Something had to change. Working alone at home as a freelance writer, which many people dream of, wasn't working for me. The relentless isolation of connecting primarily with others online and by telephone was killing me.
I needed a steady, secure, part-time job, something I could leave behind at day's end, with lots of people contact. I craved a new challenge, a chance to learn and perfect some fresh, useful skills.
I applied for a job as a part-time retail sales associate selling a popular and well-known clothing brand in an affluent New York suburb. I would earn less than $12 an hour, no commission. To my surprise, I was hired, even though I had zero retail experience. Eighteen months later, I'm still there, working six to eight hours a week.
When friends, family members and colleagues learned of my new job, some were puzzled, some supportive. Many wondered: Wouldn't I be bored? Could I handle it?
My last full-time job was as a reporter for a major daily newspaper, but I'd given up sending out resumes. Two of my bosses had since been laid off, and in the last year, thousands of journalism professionals have lost their jobs — hundreds of them in New York, where I live.
Today, with any reliable job a precious commodity, I still show up every Tuesday at the store, even as I continue to freelance most of the time. I am now a battered veteran of two holiday seasons. I am 20 to 30 years older than most of my colleagues, twice the age of my assistant manager and more than a decade older than my manager.
Sometimes I feel like Alice slipping through the looking glass, toggling between worlds. In one world, I interview CEOs, write articles for national publications and promote my nonfiction book. In the other, I clock in, sweep floors, endlessly fold sweaters and sort rows of jackets into size order. Toggling between the working class and the chattering class has taught me a lot about both: what we expect of ourselves, how others perceive us, ideas about our next professional step and how we'll make it.
The contrasts between my former full-time job and my current part-time one have been striking. I slip from a life of shared intellectual references and friends with Ivy graduate degrees into a land of workers who are often invisible and deemed low-status.
In journalism, my workplaces often felt like rooms filled with balloons, enormous and fragile egos rubbing and squeaking up against one another until, inevitably, several burst with a bang.
In retail, divas are fired or soon quit. In journalism, I've had managers who routinely shrieked abuse. In retail, I'm managed by a man who served in the U.S. Air Force in Mogadishu and who wears his authority comfortably and rarely raises his voice. Even the most senior regional and national managers in my company who visit a few times a year know my name, say hello and listen to sales associates with respect. I never expected that.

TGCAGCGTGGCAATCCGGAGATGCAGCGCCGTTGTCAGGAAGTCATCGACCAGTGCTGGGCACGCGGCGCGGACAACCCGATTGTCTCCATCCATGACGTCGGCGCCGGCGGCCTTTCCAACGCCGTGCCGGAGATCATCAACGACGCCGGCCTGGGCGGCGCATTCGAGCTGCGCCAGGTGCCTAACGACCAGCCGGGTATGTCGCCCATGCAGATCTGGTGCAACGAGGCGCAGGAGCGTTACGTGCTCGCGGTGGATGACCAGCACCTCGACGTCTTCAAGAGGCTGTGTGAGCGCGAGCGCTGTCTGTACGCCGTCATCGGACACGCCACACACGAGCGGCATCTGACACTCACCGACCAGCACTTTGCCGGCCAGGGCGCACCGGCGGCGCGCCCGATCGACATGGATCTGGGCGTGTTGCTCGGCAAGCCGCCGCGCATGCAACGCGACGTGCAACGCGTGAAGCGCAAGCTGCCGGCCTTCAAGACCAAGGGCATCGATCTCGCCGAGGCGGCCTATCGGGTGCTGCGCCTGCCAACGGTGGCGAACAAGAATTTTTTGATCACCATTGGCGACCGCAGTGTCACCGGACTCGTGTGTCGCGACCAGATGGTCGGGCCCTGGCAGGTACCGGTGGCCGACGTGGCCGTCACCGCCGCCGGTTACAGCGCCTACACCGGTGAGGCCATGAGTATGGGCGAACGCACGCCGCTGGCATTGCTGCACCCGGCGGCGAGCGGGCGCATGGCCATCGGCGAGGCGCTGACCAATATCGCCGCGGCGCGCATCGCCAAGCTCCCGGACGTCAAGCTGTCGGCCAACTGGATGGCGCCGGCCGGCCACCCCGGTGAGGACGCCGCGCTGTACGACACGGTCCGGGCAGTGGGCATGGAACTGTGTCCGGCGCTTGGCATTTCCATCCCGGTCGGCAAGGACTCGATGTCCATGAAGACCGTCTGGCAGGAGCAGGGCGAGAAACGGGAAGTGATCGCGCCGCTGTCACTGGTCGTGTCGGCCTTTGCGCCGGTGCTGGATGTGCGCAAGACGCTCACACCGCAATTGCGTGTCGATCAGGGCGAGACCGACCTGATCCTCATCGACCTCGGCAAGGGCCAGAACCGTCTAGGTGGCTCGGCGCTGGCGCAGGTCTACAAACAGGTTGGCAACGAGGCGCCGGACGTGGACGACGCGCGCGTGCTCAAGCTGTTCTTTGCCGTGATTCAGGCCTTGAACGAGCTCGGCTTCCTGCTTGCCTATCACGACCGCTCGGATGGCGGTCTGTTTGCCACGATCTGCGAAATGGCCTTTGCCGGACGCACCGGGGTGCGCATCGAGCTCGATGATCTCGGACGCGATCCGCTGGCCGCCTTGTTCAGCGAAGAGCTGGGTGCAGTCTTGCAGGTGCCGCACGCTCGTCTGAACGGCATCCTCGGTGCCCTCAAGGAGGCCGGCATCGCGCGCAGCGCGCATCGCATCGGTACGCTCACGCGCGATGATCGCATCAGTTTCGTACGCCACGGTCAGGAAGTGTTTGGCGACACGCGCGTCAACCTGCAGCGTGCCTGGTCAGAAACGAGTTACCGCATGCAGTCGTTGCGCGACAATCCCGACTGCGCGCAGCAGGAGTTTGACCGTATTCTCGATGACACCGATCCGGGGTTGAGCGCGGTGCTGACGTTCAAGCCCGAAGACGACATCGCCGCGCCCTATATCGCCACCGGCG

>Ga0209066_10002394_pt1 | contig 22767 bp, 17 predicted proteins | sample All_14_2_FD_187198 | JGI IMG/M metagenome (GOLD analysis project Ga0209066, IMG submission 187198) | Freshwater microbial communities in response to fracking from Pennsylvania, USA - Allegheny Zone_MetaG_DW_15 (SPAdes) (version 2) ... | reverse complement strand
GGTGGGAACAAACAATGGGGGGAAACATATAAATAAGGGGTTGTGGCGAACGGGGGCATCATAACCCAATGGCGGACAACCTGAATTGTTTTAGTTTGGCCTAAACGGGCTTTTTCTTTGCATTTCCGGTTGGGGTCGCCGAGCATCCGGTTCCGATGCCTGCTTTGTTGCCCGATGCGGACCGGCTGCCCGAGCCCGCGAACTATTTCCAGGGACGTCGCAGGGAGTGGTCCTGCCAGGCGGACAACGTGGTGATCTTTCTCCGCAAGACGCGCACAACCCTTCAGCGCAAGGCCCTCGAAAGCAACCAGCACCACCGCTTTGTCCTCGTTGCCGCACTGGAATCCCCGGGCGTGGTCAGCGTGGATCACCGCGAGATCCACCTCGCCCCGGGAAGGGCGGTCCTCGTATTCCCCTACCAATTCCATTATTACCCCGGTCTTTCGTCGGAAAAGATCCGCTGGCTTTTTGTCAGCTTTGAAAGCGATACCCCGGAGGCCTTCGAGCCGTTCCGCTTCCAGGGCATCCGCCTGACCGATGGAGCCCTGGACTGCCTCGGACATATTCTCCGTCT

In journalism, all too often perception helps people get ahead. One editor's star performer is another's nightmare. In retail, numbers win. I've become one of my store's top salespeople, and, for the first time in 30 years of professional life, I know my clear value to my employer. Our individual sales are posted on a wall for everyone to see. I like that clarity. Social capital means nothing here. Our retail sales floor is the levelest playing field I've yet seen.
It comes at a price. I enjoy this job, grateful to the company that took a chance on me. But I can't afford to do it full time. Only using my other skills the rest of the week allows me to meet my financial commitments and keep saving for retirement.
The hardest part? It's not scraping gum and food off the floor or standing for five straight hours. It's not refolding clothing so many times the skin on my hands cracks from dehydration.
It's some customers' stunning sense of entitlement, even contempt, for those — i.e., us — they feel certain are their inferiors. Expecting good service is fair. Treating hourly wage workers like personal servants is not. When you wear a plastic name badge, few bother to read it.
We, too, are intelligent and proud of our skills; many of us are college educated. Some of us travel often and widely, speaking foreign languages fluently.
Our employees include nationally ranked athletes, a former professional ballet dancer and a former officer in the French Foreign Legion.
Fortunately, just enough of our customers are pleasant and easily accommodated. They include jet pilots and surgeons, high school students and sanitation workers, and I enjoy their stories, whether of open-heart surgery or their Costa Rican honeymoon.
I love sharing my expertise and experiences. When customers tell me they're going to Fiji, Kenya, the Grand Canyon or Cuzco, Peru, I can offer firsthand advice from my own trips there. I know what they need to stay warm, dry and comfortable on the ski slope, boat deck, hiking or bike trail.
My retail co-workers have chosen this job for many reasons. Some are college students, some already work at two other jobs, and for top managers, it's a well-paid full-time career. It offers flexible scheduling, can be a lot of fun and — in an economy forcing millions to redefine themselves professionally — its expectations are manageable and clear.
With so many media companies struggling, hundreds of my peers are losing their handsome titles and well-paid jobs. Some of them, too, may have to redefine themselves, temporarily and part time, or permanently. Right now, at our store and for this company, I play on a winning team. It feels good.
"Are you still there?'' my friends ask me, month after month. Luckily, I am.